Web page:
>a given expenditure of labour spent producing simple labour-power results
>in a value-creating capacity greater than the value equivalent of that
>labour expenditure, then why should the very same expenditure of labour
>spent producing skilled
>labour-power result in a value-creating capacity exactly equal to the value
>equivalent of that labour expenditure?" (p. 89)
>"The Hilferding approach conceives of the extra value-creating capacity of
>skilled labour as entirely
>*dependent* upon the amount of labour required for the production of
>skilled labour-power, while the value-creating capacity of simple labour is
>conceived as entirely *independent* of the amount of labour required to
>produce simple labour-power." (p. 89)
>He develops the theme that this approach contradicts reality. After saying
>that there is no reason to assume that the value-creating capacity of
>labour-power is equivalent to its value, he comments
>"Is not the same thing true of a special skill? Is there any reason to
>suppose that the augmented physical productivity attributable to an
>acquired skill will tend to equal that of the training labour spent
>producing the skill? I can think of none, yet that is what the Hilferding
>approach implicitly assumes. This, I believe, is a fundamental flaw in the
>approach. A skill is an ability which does more than simply store labour.
>It *saves* labour. An accounting procedure which categorically rejects this
>possibility strikes me as simply
>wrong." (p. 90)
>Using Hilferding's actual method (and not the method of Sweezy/Meek/Dobb,
>which Harvey erroneously attributes to Hilferding), the training inputs
>will determine the wage paid to skilled labor, but the additional
>productivity of the skilled laborer--the use-value of the education
>imparted--is independent of the cost of education, and the "value-creating
>power" of education can only be determined ex-post. Skilled labor can
>therefore add much more value than the education cost--which as Hilferding
>points out means that education can be a source of additional surplus
>value. In contrast, as Harvey observes, the Sweezy/Meek characterization of
>education echoes Marx's portrayal of machinery as "unproductive" in that it
>simply preserves value, rather than increasing it (Harvey 1985, p. 87).
>So I believe there is a paradox!
>At 10:33 1999-12-30 GMT, you wrote:
>>I have thought of a possible paradox in value theory.
>>Let us assume
>>1. That the value of a product is the aliquot share of the
>> total social labour time required to reproduce it.
>>2. That labour power requires inputs to reproduce it.
>>3. That the inputs required to reproduce different concrete
>> labours differ.
>>Thus to produce 10,000 hip replacement operations over a year would require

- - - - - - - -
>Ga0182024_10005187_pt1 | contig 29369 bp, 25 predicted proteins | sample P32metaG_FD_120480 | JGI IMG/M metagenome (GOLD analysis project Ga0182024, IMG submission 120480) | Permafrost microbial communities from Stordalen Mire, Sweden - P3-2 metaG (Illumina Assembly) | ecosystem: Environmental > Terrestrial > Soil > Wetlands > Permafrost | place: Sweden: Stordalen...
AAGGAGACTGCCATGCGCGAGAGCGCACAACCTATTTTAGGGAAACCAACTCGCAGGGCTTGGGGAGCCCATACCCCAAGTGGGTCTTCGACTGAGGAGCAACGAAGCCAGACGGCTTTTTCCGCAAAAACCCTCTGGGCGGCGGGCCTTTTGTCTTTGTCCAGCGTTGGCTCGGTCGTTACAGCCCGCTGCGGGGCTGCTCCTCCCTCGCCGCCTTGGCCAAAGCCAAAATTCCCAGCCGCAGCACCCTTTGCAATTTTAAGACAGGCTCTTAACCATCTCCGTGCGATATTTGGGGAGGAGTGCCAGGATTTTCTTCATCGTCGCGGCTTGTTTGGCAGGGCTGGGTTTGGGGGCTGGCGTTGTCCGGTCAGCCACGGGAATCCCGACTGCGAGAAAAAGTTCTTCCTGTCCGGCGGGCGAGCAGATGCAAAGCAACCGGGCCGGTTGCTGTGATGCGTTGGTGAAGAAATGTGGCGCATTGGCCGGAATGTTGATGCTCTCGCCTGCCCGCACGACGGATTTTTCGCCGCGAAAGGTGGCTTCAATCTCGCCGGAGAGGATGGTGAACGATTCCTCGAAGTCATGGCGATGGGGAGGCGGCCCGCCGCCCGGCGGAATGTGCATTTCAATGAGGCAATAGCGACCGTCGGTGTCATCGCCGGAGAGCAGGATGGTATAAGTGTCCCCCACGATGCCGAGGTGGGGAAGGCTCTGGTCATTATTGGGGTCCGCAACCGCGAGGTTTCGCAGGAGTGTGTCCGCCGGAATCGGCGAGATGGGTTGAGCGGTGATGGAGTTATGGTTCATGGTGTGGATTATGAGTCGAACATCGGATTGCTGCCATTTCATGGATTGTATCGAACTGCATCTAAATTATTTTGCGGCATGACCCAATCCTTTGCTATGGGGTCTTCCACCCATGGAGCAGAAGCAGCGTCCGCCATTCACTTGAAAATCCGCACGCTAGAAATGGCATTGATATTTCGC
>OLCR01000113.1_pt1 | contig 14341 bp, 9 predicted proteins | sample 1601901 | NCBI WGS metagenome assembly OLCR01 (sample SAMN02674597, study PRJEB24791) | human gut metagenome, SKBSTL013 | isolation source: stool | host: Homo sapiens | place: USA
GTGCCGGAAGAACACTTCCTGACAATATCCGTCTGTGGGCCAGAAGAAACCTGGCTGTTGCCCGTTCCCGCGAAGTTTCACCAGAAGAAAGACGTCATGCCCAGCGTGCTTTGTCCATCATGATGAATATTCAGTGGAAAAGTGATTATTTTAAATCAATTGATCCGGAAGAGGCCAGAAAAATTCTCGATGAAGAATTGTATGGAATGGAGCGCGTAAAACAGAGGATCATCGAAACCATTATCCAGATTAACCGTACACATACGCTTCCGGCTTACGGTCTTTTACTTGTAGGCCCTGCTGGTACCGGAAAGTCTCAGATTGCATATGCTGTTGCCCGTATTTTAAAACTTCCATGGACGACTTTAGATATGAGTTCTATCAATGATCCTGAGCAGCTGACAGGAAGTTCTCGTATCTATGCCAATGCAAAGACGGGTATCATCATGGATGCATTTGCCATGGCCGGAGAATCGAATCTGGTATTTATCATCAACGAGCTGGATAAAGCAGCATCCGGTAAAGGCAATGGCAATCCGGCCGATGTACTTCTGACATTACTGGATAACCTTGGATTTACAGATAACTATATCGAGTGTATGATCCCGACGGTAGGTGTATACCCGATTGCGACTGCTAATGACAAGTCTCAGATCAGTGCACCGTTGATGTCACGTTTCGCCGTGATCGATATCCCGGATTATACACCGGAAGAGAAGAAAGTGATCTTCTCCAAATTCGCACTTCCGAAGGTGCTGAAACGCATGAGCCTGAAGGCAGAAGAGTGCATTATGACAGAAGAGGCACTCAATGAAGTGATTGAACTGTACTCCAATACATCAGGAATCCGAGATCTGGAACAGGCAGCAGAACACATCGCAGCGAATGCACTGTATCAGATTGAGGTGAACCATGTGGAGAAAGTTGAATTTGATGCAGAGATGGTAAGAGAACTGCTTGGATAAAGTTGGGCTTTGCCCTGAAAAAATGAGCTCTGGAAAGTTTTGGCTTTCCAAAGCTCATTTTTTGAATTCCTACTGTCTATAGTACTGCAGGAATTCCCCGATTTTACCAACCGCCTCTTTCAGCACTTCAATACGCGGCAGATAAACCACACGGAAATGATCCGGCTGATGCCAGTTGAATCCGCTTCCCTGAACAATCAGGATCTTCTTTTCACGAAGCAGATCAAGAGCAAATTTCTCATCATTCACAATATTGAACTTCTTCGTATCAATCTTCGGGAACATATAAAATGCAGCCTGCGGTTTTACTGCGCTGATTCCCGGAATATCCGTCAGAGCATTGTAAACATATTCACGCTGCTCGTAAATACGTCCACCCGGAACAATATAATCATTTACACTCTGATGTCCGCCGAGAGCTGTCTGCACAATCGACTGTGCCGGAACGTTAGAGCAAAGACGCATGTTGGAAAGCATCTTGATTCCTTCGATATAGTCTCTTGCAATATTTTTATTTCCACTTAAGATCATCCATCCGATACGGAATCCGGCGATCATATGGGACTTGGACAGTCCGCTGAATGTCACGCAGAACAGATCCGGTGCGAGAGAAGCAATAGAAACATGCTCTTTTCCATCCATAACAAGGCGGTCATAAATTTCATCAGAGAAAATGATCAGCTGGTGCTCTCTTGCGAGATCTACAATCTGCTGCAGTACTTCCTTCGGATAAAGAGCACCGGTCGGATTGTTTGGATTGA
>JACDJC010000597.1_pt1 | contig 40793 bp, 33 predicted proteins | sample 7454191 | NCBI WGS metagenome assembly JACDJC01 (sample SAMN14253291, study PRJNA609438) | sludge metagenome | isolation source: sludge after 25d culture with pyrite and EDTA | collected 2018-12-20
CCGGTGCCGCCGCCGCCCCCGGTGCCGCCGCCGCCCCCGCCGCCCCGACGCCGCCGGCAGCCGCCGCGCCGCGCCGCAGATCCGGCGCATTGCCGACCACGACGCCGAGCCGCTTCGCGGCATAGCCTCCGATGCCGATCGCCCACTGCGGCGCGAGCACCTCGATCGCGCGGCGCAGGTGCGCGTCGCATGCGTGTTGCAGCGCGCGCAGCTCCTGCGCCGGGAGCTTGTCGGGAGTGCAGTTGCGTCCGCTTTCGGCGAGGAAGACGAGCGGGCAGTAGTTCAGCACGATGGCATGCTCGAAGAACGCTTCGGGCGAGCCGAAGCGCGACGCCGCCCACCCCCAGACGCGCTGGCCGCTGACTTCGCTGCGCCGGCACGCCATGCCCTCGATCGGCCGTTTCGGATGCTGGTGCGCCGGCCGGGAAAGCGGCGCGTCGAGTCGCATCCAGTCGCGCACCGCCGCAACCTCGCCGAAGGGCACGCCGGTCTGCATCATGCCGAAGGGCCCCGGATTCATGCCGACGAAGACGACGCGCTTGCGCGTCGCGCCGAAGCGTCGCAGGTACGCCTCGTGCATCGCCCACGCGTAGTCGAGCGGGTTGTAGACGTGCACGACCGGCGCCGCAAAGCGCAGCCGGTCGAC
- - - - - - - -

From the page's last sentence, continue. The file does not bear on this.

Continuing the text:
>>the labour time of operating staffs plus the labour time allocated to
>>reproducing these people as surgical teams. The reproduction of the surgical
>>team would include obviously their food and clothing plus the time that
>>society has to allocate to training sufficient nurses and doctors to
>>replace those who retire or leave the profession over the year.
>>Suppose that each operation requires 100hours of direct labour, and
>>that a total national staff of 1000 people work for 1 million hours directly
>>on these operations. They consume goods worth 500K hours, and
>>society has to allocate a further 400K hours to keep up the training
>>levels of the teams. Assume that the materials used up amount to 100K hours.
>>Thus to reproduce 10,000 hip operations per year requires
>>2million hours of labour, and the value of each operation is
>>thus 200hours.
>>The paradox here is that the share of the social labour required
>>to produce the 10,000 hip operations is 2 million hours, whereas the
>>standard method of calculation used by Marx would make it 1.1 million
>>hours ( the million hours of direct labour plus the 100k of indirect
>>labour in the titanium hip joints.)
>>The implication is that if we define the value of a product to be
>>the share of total social labour required to reproduce it, then we
>>have to include the wage as labour time that is passed on in just the
>>same way as marx treats raw material inputs. This is a paradox
>>given the standard interpretation.
>>In this scheme of accounting all direct labour constitutes the surplus
>>value, wages are no longer accounted for as being paid out of current
>>direct labour.
>>In this accounting scheme there is no problem of defining skilled
>>labour multipliers, all direct labour counts as simple labour. One
>>can obviously model it for an economy of n products and m concrete
>>labours by a (n+m) square matrix of technical reproduction coeficeints
>>for both labour and products. There would be the usual L vector of
>>direct labour inputs, but the first (n) elments of the L vector would
>>be null.
>>Can fellow list members see an error in this paradox.
>>Paul Cockshott (clyder@gn.apc.org)
>Dr. Steve Keen
>Senior Lecturer
>Economics & Finance
>University of Western Sydney Macarthur
>Building 11 Room 30,
>Goldsmith Avenue, Campbelltown
>PO Box 555 Campbelltown NSW 2560
>s.keen@uws.edu.au 61 2 4620-3016 Fax 61 2 4626-6683
>Home 02 9558-8018 Mobile 0409 716 088
>Home Page: http://bus.macarthur.uws.edu.au/steve-keen/
>Workshop on Economic Dynamcs: http://bus.macarthur.uws.edu.au/WED
Paul Cockshott (clyder@gn.apc.org)